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You can discuss the result of your PSA test with your doctor before you decide what happens next.
Although the term ‘normal PSA level’ is often used, there isn’t a single number for a normal PSA level. There are a few reasons for this:
It’s best to check with your specialist what they think the normal level should be for you. The numbers given here are only a guide and are based on age:
As a guide, here’s what may happen depending on your PSA test result.
You’re unlikely to have cancer. If your prostate feels normal during a digital rectal examination (see below), then no further action is needed.
There are no rules about what to do if your PSA level is high - even healthcare professionals don’t always agree on the best course of action. If the test shows that the level of PSA in your blood is raised, what happens next depends on:
In this case you probably don’t have cancer. You might need to have another PSA test in a few weeks. Some men may have a series of PSA blood tests. This is to see whether the level is changing over time and if so, how quickly.
If the PSA level remains abnormal or increases, you may be advised to have a sample of tissue taken from your prostate (a biopsy).
Your doctor or nurse practitioner may also ask you if you were sexually active in the 48 hours before your PSA test, or if you’ve had a recent urine infection. This is because these can raise your PSA level.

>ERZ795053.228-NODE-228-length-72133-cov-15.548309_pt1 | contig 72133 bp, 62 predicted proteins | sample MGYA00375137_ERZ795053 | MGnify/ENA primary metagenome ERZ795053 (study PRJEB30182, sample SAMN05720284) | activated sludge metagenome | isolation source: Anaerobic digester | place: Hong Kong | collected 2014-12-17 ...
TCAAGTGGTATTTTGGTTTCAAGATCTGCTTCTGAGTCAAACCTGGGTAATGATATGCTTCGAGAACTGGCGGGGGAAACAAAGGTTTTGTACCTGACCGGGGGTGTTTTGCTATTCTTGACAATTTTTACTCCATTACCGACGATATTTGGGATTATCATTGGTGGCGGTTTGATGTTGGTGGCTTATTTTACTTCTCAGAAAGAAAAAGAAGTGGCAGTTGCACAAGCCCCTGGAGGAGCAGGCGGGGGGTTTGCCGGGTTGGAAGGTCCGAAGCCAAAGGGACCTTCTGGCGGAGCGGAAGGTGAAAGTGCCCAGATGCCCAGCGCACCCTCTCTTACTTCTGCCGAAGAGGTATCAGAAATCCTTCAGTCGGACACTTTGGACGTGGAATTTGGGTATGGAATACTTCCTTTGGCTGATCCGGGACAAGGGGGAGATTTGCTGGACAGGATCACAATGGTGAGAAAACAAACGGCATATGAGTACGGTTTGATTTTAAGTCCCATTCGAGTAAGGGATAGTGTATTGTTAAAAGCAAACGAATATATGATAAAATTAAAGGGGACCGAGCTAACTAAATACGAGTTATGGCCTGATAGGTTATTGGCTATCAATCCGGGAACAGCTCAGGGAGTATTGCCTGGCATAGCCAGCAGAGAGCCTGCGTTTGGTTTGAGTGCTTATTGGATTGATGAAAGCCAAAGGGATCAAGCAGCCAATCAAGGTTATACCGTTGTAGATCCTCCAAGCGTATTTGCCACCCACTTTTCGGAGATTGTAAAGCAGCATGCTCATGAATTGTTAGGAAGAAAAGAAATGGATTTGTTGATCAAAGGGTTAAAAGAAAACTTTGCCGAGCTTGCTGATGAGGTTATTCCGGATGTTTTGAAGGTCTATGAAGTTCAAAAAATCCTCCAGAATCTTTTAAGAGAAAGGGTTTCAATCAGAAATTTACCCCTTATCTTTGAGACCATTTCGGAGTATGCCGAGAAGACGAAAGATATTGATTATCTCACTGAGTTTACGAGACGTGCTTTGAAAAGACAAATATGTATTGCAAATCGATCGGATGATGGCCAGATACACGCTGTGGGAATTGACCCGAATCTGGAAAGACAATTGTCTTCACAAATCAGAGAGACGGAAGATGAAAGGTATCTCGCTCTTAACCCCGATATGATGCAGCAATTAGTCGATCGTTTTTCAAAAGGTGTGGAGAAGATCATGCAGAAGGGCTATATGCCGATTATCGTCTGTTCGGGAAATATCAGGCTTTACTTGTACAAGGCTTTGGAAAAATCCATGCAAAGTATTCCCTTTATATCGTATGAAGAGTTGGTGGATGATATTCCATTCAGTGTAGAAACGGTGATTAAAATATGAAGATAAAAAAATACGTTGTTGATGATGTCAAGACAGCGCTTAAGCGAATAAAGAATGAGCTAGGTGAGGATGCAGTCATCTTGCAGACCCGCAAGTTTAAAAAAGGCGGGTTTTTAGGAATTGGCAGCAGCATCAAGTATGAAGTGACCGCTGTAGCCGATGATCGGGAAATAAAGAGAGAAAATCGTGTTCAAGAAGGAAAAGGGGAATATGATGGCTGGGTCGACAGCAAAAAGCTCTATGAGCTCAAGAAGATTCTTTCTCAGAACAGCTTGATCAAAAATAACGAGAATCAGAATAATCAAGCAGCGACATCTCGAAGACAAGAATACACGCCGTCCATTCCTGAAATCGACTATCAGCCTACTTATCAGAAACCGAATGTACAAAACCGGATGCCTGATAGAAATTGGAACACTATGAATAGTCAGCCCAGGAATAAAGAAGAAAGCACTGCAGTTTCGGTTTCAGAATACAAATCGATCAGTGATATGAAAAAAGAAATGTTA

If the levels are a lot higher than normal you probably need to have a prostate biopsy to find out if cancer cells are present.
If the biopsy shows that you have prostate cancer, there are a number of different options for managing it, depending on your particular situation. Your medical team will be able to give you more information about the best options for you.
We have a section on further tests for prostate cancer| and more detailed information about prostate cancer| and treatments.
If you’re finding it difficult to cope with the emotions caused by your test results, you can visit our online community|. There, you can get support from people who’ve been through similar experiences to you.
Content last reviewed: 1 January 2013
Next planned review: 2015
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© Macmillan Cancer Support 2013
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